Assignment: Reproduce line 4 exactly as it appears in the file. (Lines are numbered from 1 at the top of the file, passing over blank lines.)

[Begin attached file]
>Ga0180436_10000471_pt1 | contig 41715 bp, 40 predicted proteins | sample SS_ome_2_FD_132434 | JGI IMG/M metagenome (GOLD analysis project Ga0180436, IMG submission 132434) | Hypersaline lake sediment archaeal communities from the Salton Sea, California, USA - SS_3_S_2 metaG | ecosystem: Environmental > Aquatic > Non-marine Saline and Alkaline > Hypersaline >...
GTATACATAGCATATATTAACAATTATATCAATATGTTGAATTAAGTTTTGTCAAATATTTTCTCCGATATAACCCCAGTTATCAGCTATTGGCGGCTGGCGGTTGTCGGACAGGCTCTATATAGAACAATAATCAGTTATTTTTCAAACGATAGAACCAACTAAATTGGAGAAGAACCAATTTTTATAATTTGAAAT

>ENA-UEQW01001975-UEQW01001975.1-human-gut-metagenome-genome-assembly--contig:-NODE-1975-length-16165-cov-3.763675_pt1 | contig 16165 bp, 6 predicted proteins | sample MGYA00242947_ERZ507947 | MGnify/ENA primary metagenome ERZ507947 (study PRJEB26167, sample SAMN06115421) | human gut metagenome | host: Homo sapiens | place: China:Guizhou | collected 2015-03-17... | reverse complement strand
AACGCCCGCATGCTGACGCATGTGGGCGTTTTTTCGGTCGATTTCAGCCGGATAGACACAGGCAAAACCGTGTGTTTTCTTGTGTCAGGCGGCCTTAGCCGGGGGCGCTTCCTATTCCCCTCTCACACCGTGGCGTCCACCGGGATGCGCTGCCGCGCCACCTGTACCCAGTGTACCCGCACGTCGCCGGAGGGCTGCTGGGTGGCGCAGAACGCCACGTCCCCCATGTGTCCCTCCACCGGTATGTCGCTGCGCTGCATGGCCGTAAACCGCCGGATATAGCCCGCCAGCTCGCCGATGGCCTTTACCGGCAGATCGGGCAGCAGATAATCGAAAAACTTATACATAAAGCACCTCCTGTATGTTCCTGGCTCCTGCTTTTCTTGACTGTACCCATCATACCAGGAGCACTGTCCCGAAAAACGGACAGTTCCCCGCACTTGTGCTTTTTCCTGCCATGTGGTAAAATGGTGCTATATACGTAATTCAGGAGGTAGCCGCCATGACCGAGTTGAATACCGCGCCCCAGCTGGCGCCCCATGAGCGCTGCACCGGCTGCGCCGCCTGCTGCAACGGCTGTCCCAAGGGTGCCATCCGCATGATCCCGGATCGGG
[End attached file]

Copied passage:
AACGCCCGCATGCTGACGCATGTGGGCGTTTTTTCGGTCGATTTCAGCCGGATAGACACAGGCAAAACCGTGTGTTTTCTTGTGTCAGGCGGCCTTAGCCGGGGGCGCTTCCTATTCCCCTCTCACACCGTGGCGTCCACCGGGATGCGCTGCCGCGCCACCTGTACCCAGTGTACCCGCACGTCGCCGGAGGGCTGCTGGGTGGCGCAGAACGCCACGTCCCCCATGTGTCCCTCCACCGGTATGTCGCTGCGCTGCATGGCCGTAAACCGCCGGATATAGCCCGCCAGCTCGCCGATGGCCTTTACCGGCAGATCGGGCAGCAGATAATCGAAAAACTTATACATAAAGCACCTCCTGTATGTTCCTGGCTCCTGCTTTTCTTGACTGTACCCATCATACCAGGAGCACTGTCCCGAAAAACGGACAGTTCCCCGCACTTGTGCTTTTTCCTGCCATGTGGTAAAATGGTGCTATATACGTAATTCAGGAGGTAGCCGCCATGACCGAGTTGAATACCGCGCCCCAGCTGGCGCCCCATGAGCGCTGCACCGGCTGCGCCGCCTGCTGCAACGGCTGTCCCAAGGGTGCCATCCGCATGATCCCGGATCGGG